From Ariel Pink's Haunted Graffiti and Sufjan Stevens to Xiu Xiu and the Curtains, California artist Nedelle Torrisi has collaborated with her share of great artists. Despite her love of working with others, this singer and songwriter has also released her own material under a number of monikers, including Cryptacize, Paradise and Nedelle.

Following all of these projects and team-ups, Torrisi has opted to go by her own name, and her new self-titled album details the thoughts she had and emotions she experienced while working with Kenny Gilmore of Ariel Pink's Haunted Graffitti. With its haunting, emotive vocals and thought-out lyrics, the album is a great representation of where Nedelle Torrisi is today.

But music isn't her only love. Torrisi is studying for a degree in social work, and by day, she works as a paralegal. Despite her busy schedule, she chatted recently with about recording the new album and balancing music with more practical career pursuits. She also discussed what drew her to social work and explained how that vocation might lead her to prison.

This isn't your first solo album, but it's the first one released under your full name. Why did you decide to present yourself that way?

Back in the day, I released some albums under my first name, and I couldn’t do that anymore because of this very famous singer named Adele. So that’s the first reason. The second reason is I released a 7-inch last year under [the name] Paradise. And I was just scared that I would get sick of that name after a while. So I wanted to stick with something that’s tried and true, and there’s nothing like my birth name. To have it be my name and then also self-titled, I thought it was a kind of a simple hello to the world, like, “Hi! I’m back. Here’s my new record.” It’s like no frills.

You’ve released a lot of music in the past. Did you approach this one any differently?

The idea was that it was going to be a more full production than I’ve ever done before. I wanted it to be a glorious pop album. That was the concept. So I made all these demos and Kenny Gilmore, who’s a very creative producer, helped me with the album. But the songs are similar in the sense that there’s always the same apparent influences in my music. The choruses may be a little stronger.

I read that the concept of the album is also about your friendship with Kenny Gilmore. Can you talk a little bit about that?

Well, the album isn’t about the friendship or anything. The music isn’t about the friendship. But the making of the album is the story of us really working on it for a long time – the trials and tribulations of collaboration. But musically I was in big funk. I wanted to ride through the funk, so I was trying to write these pop songs that are loving and joyful to just kind of change my mood. That’s what I was thinking when I wrote the music.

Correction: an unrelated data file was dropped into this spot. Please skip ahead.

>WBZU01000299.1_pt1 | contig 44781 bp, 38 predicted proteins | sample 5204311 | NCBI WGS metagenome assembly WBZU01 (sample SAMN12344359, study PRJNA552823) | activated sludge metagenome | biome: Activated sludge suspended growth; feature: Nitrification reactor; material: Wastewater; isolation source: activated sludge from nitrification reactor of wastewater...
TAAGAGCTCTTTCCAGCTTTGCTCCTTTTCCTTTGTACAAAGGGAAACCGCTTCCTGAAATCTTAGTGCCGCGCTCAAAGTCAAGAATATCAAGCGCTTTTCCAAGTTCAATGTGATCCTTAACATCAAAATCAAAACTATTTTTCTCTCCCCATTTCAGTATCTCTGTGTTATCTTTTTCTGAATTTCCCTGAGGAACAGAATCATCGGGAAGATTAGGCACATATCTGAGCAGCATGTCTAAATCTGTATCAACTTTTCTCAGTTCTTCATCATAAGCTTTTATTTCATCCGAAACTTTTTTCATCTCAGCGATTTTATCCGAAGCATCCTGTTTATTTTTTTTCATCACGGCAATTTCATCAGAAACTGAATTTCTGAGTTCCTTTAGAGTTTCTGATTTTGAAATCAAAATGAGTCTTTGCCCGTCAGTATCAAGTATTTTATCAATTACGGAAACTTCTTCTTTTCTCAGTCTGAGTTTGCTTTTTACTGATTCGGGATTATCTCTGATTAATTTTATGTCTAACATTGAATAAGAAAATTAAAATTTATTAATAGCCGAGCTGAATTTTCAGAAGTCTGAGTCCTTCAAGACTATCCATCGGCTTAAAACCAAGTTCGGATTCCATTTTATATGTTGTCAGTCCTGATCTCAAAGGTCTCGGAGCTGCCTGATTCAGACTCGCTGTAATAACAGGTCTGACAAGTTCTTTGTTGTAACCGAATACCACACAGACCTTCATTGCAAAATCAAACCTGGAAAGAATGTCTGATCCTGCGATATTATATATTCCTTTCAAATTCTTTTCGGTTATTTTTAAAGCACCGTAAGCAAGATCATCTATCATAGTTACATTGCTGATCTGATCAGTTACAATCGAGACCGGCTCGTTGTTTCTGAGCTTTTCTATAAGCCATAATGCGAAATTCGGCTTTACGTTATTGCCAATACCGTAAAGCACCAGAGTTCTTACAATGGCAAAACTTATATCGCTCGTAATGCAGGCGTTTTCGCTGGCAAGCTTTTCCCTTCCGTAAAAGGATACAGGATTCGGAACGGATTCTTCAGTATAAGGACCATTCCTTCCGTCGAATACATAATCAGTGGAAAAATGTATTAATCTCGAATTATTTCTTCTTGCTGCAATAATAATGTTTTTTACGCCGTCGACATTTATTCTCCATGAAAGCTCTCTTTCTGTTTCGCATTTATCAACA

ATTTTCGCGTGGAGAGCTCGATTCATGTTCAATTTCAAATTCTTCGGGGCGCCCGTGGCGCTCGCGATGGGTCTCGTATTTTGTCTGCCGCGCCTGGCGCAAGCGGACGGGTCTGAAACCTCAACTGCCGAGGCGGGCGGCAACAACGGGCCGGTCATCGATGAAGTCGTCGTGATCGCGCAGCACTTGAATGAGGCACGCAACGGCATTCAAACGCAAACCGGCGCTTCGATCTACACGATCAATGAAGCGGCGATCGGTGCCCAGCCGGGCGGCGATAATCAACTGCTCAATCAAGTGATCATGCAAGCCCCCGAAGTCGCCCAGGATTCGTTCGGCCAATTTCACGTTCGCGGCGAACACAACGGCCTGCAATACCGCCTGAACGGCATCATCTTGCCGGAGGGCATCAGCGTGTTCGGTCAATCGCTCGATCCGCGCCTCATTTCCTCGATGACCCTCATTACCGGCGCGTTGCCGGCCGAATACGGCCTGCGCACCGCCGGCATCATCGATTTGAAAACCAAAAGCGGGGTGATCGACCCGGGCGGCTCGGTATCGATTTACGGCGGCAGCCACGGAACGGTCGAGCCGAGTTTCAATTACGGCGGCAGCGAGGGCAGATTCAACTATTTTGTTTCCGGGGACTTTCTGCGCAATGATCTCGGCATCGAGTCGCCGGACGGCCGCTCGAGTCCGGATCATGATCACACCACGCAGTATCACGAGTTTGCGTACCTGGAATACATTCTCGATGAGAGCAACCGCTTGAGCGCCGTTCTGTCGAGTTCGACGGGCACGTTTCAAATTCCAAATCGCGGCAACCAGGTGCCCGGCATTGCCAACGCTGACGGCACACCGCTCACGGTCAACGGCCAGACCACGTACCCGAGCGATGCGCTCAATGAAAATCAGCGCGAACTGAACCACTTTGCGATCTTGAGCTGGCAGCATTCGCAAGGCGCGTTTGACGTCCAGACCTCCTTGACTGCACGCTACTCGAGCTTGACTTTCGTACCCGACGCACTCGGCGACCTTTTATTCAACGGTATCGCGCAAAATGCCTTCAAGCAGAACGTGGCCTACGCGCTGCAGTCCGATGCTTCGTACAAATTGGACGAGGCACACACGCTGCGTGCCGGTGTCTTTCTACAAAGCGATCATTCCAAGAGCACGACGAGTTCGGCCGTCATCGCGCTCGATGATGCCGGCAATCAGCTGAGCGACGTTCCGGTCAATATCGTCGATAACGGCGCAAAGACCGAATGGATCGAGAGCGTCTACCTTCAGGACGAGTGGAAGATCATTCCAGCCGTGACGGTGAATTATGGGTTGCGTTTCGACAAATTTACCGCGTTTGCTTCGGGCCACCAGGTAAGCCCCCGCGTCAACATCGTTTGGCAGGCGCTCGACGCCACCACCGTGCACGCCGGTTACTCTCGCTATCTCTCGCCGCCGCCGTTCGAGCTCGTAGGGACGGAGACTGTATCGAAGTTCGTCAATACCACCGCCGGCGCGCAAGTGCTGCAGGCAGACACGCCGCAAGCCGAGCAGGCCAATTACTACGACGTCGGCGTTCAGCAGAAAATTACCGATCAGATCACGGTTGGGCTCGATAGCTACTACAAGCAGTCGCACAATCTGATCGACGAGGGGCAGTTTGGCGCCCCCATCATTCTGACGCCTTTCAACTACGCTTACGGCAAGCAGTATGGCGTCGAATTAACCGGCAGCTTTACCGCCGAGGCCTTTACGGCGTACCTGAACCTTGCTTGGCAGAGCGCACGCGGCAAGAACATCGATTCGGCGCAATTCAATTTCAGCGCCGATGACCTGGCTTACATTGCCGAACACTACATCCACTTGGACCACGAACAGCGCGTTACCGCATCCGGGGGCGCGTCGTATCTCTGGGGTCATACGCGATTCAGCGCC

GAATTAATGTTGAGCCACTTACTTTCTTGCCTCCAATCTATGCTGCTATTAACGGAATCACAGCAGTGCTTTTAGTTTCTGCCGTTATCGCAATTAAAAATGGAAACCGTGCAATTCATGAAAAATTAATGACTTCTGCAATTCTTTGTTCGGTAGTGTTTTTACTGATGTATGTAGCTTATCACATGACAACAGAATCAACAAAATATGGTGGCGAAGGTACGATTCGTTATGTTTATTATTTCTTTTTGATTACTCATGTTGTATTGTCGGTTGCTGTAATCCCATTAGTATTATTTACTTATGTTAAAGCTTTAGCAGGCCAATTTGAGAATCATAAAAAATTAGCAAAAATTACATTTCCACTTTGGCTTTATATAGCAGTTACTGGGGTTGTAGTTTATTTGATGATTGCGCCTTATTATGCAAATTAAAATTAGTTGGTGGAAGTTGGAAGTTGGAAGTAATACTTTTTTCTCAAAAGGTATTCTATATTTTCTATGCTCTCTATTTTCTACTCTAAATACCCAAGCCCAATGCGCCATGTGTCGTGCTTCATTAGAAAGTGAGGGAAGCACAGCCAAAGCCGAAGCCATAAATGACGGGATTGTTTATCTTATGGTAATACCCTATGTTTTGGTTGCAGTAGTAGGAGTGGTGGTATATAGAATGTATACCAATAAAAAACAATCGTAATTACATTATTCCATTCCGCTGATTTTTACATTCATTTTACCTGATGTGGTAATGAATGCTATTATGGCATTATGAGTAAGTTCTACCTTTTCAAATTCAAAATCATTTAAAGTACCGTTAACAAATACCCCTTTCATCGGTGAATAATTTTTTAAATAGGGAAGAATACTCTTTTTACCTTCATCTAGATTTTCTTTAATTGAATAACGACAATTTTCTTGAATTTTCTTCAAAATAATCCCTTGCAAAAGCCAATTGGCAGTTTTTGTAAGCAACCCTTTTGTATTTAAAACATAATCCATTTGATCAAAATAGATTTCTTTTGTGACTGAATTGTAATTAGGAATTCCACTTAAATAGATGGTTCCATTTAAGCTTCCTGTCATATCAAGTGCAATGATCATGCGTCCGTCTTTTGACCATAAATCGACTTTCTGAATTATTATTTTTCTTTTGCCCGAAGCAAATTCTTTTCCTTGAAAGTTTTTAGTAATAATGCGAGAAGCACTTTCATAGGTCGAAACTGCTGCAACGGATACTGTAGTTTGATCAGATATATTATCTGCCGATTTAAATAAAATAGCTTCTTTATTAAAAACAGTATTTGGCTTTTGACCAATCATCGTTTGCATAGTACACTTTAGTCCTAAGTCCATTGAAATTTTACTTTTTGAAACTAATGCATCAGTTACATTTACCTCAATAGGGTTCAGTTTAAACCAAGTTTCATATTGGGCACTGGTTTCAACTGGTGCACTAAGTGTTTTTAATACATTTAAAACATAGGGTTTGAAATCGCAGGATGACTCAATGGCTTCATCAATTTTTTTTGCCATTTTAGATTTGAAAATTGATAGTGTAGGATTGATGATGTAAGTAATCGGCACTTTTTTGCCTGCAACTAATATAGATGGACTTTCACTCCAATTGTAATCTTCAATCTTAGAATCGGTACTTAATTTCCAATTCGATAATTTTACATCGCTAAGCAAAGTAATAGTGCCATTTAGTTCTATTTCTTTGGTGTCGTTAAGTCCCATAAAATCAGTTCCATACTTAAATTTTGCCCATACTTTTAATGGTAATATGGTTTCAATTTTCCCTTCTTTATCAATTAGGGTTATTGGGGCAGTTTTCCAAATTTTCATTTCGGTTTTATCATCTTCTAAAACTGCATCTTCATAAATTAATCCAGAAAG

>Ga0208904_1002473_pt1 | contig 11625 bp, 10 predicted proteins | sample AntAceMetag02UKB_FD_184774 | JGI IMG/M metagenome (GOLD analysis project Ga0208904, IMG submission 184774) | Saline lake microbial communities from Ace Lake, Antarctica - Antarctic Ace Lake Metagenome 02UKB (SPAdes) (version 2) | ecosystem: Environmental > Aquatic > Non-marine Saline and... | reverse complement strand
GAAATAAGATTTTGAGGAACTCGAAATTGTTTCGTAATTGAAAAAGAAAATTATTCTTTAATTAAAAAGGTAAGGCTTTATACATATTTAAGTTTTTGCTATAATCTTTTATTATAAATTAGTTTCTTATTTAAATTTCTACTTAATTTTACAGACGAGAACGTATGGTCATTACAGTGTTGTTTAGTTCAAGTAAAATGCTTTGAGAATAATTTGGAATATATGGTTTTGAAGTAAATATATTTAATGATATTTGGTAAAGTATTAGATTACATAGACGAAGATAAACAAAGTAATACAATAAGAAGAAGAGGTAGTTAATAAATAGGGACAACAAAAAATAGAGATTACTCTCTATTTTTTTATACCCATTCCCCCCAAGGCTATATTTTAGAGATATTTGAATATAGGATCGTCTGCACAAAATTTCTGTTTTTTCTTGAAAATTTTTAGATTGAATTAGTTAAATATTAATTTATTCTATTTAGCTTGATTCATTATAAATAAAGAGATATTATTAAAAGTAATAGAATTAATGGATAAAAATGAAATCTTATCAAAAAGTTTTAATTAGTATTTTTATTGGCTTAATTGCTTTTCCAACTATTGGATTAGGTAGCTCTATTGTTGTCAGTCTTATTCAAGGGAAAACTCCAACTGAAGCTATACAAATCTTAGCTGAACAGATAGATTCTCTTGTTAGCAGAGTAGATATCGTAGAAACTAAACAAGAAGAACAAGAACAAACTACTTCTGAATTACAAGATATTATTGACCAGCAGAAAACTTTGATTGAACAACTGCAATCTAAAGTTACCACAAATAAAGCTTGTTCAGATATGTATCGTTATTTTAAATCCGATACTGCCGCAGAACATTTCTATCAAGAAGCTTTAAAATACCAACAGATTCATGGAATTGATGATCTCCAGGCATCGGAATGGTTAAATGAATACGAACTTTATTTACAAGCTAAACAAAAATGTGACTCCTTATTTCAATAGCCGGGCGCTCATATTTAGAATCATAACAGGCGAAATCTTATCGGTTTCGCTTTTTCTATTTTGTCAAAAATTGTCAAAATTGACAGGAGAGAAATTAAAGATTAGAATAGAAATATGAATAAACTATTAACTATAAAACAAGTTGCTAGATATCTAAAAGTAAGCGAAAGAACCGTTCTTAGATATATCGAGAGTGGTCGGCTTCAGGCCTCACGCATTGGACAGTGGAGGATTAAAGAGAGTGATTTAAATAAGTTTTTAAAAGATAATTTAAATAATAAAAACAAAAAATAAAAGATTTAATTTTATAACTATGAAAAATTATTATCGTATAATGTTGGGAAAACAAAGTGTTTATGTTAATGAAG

What song stood out to you as the most memorable to work on?

It’s the first song, ‘Psychic Returns.’ I just remember every second of writing and making a demo of it. I think it’s a fun one with a big sweeping chorus. Kenny also wanted me to do the vocals when I woke up because he thought it would be more vulnerable sounding. And he has all sorts of fun ideas like that. So I may sound a little too raw, but it was a good musical conflict.

Aside from music, you also are in the process becoming a social worker. What inspired you to get into that?

I just wanted to balance music and some sort of stability, some sort of stable job. I think it’s good for creativity sake, and mostly just because I don’t want to put too much emphasis on making music for the wrong reasons. So I’ve always had some other job. Right now, I’m a paralegal. But social work has always interested me because it involves talking and has some sort of therapeutic aspect for people who can’t afford to have a regular therapist to talk to. And that interests me. And my parents both worked in a prison when I was growing up. I’m interested in work with that population. It’s just something that’s always interests me, and I hope I can get to do it soon.

Other artists would talk about wanting to do music full-time. You, on the other hand, want to put a balance between music and social work. What happens if one takes off? Would you be willing to leave the other behind?

Well, that is the delicate balance that you have to strive for, because I would never want to have to give up music. But I just don’t think it’s a long term, stable choice. I just don’t want to worry about healthcare when I’m 50. I don’t know. I’m very pragmatic in that sense. Also, in terms of creativity, the pressure to keep churning out albums and touring and the work is so hard. When you go through that alone, maybe you don’t want to music anymore or you’re inspired. I want it to be this thing I come to for joy, not feel pressure to do.

You’ve worked a lot of artists in your time. Is there any one out there you’d love to collaborate with?

Oh my gosh. I’m like the collaboration queen, but no, not really. I really love working with Kenny, and I really hope he produces my next record. I like writing songs about myself. I’m not interested in writing songs with someone else. So I’m really good right now.